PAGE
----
Afghan truckers a forgotten front in a war growing more vicious
30 July, 2012
KHOSH GOMBAT: In the cabins of their "jingle" trucks flamboyant with tinsel baubles and painted tiger patterns as they move NATO's war supplies, Habibullah thinks he and other drivers were becoming a forgotten front in an Afghan war, growing more vicious.
From a dusty truck park midway between Kabul and the Pakistan border, under the constant thump of helicopters from Jalalabad airbase over the road, Habibullah moves food and military materiel across the Taliban's eastern heartland, from Nuristan to the former al Qaeda cave stronghold of Tora Bora.
"We worry about our fate when NATO leaves, because the Taliban also call us the infidels. For them, we are not just the enemy, but also traitors," said the 23-year-old, who contributes seven trucks to a cooperative with five owners. It is a thankless and increasingly deadly job, and one so mired in graft that the drivers see a fraction of the cash paid by US military paymasters, with the rest skimmed by middlemen or even going into the hands of insurgents for "protection".
Only this week, three of Habibullah's trucks were attacked and burned by Taliban amid the rugged mountains of Nuristan, a virtual no-go zone for NATO soldiers after heavy past losses and now garrisoned by a handful of Afghan troops and police.
The NATO-led coalition this week acknowledged that insurgent attacks had risen 11 percent in the past three months compared to last year, with a spokesman blaming a severe winter and crop failures driving poor farmers into paid Taliban ranks.
Another driver, Lalajan said, "We have between us lost 15 trucks this year so far. We had one truck break down and we sent others to help. Then out of the blue the Taliban appeared," said Lalajan, his heavily bearded face furrowing as he sits cross-legged with his 4-year-old son crawling over his lap. "I asked them, I will give you money not to attack my trucks, but they said my money was haram (forbidden). The leader burned them," he added.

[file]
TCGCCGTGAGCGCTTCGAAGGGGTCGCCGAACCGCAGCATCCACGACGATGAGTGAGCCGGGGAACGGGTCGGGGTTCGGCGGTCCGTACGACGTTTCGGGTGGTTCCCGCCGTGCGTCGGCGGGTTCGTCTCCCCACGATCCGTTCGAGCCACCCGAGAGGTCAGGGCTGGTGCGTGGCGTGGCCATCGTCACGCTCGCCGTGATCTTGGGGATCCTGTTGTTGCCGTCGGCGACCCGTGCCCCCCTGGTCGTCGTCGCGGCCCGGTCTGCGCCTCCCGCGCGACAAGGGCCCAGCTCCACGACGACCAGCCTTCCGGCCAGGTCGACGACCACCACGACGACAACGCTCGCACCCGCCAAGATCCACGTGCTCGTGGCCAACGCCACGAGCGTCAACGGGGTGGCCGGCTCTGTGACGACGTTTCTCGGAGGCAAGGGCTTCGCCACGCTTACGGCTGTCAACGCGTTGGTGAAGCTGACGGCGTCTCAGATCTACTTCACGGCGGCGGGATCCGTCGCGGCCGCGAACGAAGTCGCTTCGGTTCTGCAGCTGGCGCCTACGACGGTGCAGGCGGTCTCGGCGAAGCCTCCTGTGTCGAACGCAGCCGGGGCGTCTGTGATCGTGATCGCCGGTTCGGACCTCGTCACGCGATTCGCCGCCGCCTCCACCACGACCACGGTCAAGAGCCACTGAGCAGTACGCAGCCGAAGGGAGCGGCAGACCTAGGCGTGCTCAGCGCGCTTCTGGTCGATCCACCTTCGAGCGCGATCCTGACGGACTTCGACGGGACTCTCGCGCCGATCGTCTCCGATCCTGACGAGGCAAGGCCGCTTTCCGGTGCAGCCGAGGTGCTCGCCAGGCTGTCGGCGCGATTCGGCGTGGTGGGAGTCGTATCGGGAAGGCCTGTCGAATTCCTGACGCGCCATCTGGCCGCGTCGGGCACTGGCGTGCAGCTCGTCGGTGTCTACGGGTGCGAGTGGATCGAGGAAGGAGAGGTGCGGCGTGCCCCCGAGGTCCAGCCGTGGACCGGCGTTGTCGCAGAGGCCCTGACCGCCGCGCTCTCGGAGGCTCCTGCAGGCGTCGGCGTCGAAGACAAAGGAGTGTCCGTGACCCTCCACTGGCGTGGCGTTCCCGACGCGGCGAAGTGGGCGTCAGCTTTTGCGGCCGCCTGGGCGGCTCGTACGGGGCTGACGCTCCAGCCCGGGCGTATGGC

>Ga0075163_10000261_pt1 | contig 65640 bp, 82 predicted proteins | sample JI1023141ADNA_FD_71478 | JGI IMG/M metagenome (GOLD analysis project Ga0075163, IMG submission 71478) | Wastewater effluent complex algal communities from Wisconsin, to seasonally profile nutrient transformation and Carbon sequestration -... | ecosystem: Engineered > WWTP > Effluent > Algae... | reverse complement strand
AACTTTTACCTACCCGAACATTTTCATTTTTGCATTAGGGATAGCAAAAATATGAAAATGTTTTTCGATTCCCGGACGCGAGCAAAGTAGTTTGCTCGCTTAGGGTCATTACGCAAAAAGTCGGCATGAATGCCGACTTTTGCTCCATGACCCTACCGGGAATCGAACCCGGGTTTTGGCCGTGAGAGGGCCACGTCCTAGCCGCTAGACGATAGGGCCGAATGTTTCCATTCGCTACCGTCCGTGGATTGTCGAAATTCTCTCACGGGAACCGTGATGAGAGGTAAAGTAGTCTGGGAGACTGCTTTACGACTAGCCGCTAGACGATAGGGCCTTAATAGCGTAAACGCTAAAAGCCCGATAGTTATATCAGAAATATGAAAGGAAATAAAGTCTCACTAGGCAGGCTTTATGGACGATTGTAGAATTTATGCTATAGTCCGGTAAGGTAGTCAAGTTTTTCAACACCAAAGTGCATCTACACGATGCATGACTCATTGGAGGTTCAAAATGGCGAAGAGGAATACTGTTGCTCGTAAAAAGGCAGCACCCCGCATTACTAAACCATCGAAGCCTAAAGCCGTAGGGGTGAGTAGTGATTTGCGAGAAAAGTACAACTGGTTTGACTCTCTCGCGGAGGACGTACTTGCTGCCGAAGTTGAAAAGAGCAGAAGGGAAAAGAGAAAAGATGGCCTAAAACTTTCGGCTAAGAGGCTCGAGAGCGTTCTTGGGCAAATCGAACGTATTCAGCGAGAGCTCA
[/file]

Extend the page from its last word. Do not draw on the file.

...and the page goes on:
Adding to security fragility, Lalajan said, was that Afghan drivers working from distribution hubs in Afghanistan like Bagram airbase north of Kabul could not obtain insurance. Local drivers, except for those working for the largest transport companies, were also forced to rely on brokers who sold on contracts to smaller firms and pocketed the difference, often as much as half the job's entire worth.
For the majority of contracts paid by the military, worth around $8,000 on average, middlemen pocketed $4,000 for doing nothing other than having good connections.
Drivers then received around $300 per month in salary, but pocketed $1,000 extra in danger money for each 10-to-15-day delivery to military bases in the riskiest areas.
According to World Bank data, Laghman province, which is home to the truckers, is one of Afghanistan's poorest, with 67 percent of people living in poverty and 78 percent underemployment, while seven in 10 people do not get adequate food each day.
Habibullah said, "We don't have any faith that the government will reach any deal with the Taliban. If they reach a deal, these attacks on us will still continue, because in the eyes of the Taliban we are infidels," he said. "We think for drivers like us, foreign borders should be opened to us. We should be allowed to leave Afghanistan."